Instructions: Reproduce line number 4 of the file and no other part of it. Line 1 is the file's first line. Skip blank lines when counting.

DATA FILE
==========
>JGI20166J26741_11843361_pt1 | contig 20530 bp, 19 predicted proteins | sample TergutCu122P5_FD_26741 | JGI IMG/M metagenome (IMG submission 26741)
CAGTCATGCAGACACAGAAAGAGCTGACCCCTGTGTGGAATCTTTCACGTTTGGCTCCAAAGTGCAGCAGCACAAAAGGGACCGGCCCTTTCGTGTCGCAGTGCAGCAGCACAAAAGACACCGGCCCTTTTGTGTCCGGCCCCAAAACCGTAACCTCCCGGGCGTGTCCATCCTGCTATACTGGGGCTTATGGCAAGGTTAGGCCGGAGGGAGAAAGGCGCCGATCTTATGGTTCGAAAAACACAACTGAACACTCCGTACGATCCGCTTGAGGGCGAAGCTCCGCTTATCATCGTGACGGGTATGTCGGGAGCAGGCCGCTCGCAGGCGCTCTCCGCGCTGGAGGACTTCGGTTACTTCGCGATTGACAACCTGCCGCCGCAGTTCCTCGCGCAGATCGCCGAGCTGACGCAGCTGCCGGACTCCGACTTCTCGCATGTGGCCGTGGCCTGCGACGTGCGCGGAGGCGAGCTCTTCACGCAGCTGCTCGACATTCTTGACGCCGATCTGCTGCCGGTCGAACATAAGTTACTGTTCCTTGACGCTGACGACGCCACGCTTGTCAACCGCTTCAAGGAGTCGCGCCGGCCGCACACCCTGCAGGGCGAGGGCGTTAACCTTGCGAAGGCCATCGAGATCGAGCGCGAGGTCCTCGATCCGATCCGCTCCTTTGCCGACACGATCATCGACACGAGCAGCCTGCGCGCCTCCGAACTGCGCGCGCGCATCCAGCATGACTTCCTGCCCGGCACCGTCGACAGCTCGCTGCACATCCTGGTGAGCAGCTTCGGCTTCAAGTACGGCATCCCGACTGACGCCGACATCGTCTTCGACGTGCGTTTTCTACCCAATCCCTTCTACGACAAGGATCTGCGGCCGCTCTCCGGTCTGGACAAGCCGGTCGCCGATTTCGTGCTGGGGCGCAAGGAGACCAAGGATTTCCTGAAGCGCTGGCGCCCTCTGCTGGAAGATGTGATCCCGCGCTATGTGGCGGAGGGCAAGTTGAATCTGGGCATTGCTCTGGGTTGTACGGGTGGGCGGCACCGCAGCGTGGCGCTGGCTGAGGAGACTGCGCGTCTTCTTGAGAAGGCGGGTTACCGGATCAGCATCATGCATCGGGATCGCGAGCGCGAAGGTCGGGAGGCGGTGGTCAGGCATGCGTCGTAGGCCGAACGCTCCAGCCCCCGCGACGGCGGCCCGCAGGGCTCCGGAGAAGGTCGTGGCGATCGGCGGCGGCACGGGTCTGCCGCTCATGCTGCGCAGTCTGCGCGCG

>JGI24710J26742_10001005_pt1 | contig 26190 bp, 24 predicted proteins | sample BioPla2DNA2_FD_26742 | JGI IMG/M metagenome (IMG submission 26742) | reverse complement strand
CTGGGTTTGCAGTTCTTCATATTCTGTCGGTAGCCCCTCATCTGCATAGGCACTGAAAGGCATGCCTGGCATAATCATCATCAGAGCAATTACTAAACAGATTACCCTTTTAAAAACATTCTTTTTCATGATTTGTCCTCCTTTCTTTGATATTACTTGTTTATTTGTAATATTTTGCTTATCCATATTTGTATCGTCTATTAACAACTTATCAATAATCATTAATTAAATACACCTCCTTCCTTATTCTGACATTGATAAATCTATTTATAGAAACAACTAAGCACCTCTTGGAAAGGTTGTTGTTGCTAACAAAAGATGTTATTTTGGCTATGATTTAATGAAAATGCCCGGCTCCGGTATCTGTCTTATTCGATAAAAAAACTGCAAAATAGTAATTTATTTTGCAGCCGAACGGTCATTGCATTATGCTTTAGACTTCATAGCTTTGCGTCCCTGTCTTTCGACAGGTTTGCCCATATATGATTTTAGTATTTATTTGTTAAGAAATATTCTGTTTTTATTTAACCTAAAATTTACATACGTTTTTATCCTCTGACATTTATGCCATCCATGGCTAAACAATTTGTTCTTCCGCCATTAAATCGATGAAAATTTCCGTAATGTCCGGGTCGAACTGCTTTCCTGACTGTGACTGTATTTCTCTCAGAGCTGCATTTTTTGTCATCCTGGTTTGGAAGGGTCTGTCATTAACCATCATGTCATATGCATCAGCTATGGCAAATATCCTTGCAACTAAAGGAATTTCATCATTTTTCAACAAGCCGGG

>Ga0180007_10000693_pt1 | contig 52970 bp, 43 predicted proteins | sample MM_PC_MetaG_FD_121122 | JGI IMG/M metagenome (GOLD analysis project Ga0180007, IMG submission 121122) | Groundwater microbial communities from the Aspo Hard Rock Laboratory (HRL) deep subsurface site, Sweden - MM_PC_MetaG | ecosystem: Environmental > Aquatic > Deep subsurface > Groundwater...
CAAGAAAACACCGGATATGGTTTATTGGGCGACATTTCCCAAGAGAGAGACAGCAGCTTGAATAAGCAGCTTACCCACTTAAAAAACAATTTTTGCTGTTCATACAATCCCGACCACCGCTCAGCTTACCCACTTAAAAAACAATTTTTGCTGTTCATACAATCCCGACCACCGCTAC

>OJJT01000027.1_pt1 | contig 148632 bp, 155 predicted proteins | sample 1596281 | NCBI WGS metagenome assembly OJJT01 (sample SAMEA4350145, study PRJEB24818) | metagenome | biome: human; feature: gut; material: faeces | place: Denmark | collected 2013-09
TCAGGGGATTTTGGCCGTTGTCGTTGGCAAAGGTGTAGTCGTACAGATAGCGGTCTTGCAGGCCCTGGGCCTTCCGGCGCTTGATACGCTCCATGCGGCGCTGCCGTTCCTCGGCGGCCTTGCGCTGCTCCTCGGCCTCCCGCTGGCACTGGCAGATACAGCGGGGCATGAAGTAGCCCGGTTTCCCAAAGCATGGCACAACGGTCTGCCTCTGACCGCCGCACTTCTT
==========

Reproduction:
CTGGGTTTGCAGTTCTTCATATTCTGTCGGTAGCCCCTCATCTGCATAGGCACTGAAAGGCATGCCTGGCATAATCATCATCAGAGCAATTACTAAACAGATTACCCTTTTAAAAACATTCTTTTTCATGATTTGTCCTCCTTTCTTTGATATTACTTGTTTATTTGTAATATTTTGCTTATCCATATTTGTATCGTCTATTAACAACTTATCAATAATCATTAATTAAATACACCTCCTTCCTTATTCTGACATTGATAAATCTATTTATAGAAACAACTAAGCACCTCTTGGAAAGGTTGTTGTTGCTAACAAAAGATGTTATTTTGGCTATGATTTAATGAAAATGCCCGGCTCCGGTATCTGTCTTATTCGATAAAAAAACTGCAAAATAGTAATTTATTTTGCAGCCGAACGGTCATTGCATTATGCTTTAGACTTCATAGCTTTGCGTCCCTGTCTTTCGACAGGTTTGCCCATATATGATTTTAGTATTTATTTGTTAAGAAATATTCTGTTTTTATTTAACCTAAAATTTACATACGTTTTTATCCTCTGACATTTATGCCATCCATGGCTAAACAATTTGTTCTTCCGCCATTAAATCGATGAAAATTTCCGTAATGTCCGGGTCGAACTGCTTTCCTGACTGTGACTGTATTTCTCTCAGAGCTGCATTTTTTGTCATCCTGGTTTGGAAGGGTCTGTCATTAACCATCATGTCATATGCATCAGCTATGGCAAATATCCTTGCAACTAAAGGAATTTCATCATTTTTCAACAAGCCGGG